The Military Exhibition at the Otautau Museum this month has inspired me to put together a list of those who served in WWI and WWII. So to accomplish this, I've been doing a bit of research lately on Cenotaph, the Auckland War Museum's Database of military service personnel.
I started with the names listed on the Otautau War Memorial. Due to the space constraints of the monument, the list only contains last names and first initials. By using the Cenotaph database and also the Commonwealth War Graves Commission database, I have collected more detailed information, like their full names and occupations, as well as some photographs. Quite a few of the soldiers were killed in action at Passchendaele, Belgium, and a small number at Gallipoli, Turkey. It is quite difficult to imagine these young men, many just farmers, away for a few months and then suddenly under seige in a major military campaign. However this list of those who lost their lives represents only a fraction of those who served.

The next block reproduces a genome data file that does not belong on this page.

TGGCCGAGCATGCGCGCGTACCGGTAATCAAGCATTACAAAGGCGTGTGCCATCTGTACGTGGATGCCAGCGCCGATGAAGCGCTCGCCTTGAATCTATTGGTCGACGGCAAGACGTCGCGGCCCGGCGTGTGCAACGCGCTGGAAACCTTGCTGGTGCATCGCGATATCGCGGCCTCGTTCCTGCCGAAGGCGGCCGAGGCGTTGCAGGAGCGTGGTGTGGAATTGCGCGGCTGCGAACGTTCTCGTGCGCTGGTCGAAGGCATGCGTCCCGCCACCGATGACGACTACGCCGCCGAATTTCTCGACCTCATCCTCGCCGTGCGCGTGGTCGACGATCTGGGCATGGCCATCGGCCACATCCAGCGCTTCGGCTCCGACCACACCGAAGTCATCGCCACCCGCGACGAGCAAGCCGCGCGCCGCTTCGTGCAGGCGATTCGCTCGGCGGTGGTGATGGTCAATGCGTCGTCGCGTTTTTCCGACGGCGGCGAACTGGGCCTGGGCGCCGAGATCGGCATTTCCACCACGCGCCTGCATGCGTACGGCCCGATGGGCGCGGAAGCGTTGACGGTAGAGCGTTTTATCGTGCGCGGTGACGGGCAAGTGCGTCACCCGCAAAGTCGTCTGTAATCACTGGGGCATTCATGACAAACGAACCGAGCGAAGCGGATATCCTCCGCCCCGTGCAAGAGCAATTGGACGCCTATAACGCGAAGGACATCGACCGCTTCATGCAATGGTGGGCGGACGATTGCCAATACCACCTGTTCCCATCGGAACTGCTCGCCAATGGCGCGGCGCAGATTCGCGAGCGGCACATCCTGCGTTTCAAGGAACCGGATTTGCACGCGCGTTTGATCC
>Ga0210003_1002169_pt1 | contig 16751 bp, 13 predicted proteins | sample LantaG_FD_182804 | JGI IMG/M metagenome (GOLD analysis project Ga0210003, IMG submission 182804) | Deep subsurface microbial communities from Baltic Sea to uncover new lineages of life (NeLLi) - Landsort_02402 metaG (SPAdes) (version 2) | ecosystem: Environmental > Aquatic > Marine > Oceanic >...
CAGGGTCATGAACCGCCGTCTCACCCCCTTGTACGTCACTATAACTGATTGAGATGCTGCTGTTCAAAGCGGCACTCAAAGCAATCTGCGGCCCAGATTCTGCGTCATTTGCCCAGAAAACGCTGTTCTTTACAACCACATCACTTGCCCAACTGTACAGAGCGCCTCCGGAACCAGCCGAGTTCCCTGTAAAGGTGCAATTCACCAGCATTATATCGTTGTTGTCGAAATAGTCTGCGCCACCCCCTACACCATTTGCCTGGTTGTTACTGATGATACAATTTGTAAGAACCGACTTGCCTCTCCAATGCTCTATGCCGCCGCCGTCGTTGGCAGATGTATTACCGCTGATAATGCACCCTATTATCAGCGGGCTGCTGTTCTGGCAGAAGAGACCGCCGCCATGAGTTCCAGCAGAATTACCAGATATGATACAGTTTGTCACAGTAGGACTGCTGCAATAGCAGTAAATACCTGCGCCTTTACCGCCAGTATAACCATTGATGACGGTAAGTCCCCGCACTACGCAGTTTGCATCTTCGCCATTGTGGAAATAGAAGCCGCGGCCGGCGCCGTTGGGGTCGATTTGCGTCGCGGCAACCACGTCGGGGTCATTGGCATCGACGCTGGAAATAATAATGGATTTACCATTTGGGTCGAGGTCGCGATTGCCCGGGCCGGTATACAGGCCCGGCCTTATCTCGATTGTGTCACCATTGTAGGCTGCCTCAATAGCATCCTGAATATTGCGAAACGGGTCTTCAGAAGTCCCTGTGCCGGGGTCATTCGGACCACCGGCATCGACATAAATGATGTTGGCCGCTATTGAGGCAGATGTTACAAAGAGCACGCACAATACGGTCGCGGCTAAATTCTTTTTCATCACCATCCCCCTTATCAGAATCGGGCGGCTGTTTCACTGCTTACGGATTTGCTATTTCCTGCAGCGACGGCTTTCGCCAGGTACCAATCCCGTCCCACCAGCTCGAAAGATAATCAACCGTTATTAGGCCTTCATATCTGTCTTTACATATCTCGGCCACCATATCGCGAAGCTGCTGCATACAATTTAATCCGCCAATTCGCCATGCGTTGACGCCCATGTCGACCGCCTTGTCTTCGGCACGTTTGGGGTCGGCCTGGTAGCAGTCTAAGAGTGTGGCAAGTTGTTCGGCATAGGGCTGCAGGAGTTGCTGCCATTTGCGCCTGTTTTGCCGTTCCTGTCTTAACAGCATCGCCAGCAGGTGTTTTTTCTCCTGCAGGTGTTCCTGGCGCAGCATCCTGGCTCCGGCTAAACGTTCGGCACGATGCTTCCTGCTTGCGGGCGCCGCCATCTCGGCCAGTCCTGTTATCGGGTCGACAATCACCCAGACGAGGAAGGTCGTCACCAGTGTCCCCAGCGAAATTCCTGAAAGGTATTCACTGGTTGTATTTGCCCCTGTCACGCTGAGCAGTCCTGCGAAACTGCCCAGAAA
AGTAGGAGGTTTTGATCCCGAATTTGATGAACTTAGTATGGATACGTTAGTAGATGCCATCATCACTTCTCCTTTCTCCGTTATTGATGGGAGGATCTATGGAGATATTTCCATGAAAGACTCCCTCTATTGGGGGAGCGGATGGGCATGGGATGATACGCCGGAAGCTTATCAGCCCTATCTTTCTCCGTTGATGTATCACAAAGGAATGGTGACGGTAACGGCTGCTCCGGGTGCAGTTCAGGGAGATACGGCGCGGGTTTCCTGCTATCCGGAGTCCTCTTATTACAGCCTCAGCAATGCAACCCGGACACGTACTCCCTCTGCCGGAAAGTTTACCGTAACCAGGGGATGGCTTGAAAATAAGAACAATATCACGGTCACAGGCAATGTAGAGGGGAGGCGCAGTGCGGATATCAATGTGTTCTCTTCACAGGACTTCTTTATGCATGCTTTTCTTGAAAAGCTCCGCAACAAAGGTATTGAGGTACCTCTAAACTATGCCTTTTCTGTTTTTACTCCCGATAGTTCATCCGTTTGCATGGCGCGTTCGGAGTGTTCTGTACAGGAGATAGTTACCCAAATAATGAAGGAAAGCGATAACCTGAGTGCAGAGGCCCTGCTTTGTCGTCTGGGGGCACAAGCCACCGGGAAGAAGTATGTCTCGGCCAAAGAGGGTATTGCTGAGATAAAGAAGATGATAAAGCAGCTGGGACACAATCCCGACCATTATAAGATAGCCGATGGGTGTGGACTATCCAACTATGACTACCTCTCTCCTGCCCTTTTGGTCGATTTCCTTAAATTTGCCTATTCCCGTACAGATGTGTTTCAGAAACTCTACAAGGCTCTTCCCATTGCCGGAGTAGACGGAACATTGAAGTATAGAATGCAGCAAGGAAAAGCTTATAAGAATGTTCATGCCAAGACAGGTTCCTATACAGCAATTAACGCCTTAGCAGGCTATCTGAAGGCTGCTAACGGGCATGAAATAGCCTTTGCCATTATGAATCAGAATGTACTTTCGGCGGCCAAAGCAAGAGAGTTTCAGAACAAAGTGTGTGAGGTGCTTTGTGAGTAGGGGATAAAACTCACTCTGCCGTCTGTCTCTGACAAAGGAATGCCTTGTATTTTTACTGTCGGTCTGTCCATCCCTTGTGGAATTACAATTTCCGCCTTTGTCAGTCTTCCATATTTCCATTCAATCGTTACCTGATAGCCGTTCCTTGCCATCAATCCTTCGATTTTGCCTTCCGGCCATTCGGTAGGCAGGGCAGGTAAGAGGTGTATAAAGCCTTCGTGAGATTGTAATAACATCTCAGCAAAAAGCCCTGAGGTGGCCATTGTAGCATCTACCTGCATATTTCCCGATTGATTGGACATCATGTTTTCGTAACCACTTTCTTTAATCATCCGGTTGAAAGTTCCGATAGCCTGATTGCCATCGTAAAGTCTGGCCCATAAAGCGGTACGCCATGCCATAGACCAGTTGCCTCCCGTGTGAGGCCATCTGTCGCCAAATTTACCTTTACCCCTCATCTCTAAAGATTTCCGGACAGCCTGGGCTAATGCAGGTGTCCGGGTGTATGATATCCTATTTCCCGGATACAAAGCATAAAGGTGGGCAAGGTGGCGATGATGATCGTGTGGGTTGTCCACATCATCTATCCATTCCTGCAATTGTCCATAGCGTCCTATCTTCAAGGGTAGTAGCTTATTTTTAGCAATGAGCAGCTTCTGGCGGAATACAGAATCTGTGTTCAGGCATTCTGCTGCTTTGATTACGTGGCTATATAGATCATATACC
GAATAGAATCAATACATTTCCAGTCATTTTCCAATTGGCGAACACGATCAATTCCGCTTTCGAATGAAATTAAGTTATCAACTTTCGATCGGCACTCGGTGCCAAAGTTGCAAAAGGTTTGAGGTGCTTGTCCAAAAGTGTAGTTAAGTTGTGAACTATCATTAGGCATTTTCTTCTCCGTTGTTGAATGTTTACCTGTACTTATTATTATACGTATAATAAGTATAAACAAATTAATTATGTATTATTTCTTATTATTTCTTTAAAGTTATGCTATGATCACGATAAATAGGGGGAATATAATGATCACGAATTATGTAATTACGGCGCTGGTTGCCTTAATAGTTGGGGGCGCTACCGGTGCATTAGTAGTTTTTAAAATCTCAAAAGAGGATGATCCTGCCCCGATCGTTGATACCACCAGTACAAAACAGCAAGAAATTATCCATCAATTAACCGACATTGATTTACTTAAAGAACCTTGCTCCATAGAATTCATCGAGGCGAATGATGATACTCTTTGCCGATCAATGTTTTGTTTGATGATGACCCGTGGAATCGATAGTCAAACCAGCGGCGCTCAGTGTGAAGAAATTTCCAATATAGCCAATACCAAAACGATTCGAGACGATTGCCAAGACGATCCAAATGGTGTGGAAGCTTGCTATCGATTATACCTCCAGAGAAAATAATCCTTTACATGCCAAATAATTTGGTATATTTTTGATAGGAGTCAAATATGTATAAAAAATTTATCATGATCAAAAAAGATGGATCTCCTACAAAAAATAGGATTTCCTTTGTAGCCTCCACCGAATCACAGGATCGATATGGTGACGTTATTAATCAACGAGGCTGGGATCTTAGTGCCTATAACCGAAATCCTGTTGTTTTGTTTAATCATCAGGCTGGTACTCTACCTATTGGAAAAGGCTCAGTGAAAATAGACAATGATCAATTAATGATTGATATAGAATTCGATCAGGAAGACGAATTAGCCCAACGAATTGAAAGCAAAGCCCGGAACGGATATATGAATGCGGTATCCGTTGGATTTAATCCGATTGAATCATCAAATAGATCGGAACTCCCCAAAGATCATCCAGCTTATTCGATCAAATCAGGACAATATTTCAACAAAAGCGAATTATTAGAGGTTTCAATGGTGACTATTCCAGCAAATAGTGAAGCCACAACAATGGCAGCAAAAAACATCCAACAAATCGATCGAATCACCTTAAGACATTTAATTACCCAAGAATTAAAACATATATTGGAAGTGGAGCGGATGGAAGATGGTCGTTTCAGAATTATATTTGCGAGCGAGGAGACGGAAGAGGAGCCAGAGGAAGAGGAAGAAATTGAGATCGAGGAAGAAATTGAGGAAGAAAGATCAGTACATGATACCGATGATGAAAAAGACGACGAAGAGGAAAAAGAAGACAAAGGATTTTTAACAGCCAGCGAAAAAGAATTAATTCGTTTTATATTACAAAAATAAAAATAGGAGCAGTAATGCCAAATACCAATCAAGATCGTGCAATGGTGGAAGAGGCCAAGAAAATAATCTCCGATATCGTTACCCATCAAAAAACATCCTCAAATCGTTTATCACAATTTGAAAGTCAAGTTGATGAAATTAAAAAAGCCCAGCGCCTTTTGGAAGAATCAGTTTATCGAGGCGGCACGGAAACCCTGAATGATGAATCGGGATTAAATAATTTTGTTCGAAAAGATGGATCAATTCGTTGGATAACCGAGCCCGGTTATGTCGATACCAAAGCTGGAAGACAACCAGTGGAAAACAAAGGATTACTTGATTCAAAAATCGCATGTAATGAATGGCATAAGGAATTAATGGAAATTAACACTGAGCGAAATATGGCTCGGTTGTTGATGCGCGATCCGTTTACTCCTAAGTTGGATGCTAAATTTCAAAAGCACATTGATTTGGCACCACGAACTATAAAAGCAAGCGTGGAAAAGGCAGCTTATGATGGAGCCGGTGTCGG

Using a library book called Southland Soldiers and their Next of Kin, I've come up with an extended list of people who served in WWI and returned home. The list is about 9 pages long so far. I am working my way through the names, gathering more information from Cenotaph. I can emphatically say that Otautau, Aparima, Fairfax, Isla Bank and Scott's Gap gave their fair share of young men to WWI. The list is exhaustive, and it must've caused quite a labour drain with so many men, mostly farmers and labourers, away at war. But I was also interested to learn that there were two women who served their country as well. Both were nurses from Otautau.
I haven't been as lucky to find more information on WWII veterans who returned. If anyone has any sources or ideas, let me know.
What little I have collected will be available at the museum. It's been a very interesting project to work on but certainly deserves more indepth research. I'm sure my methods are not as thorough as they should be and worry that some names have been missed.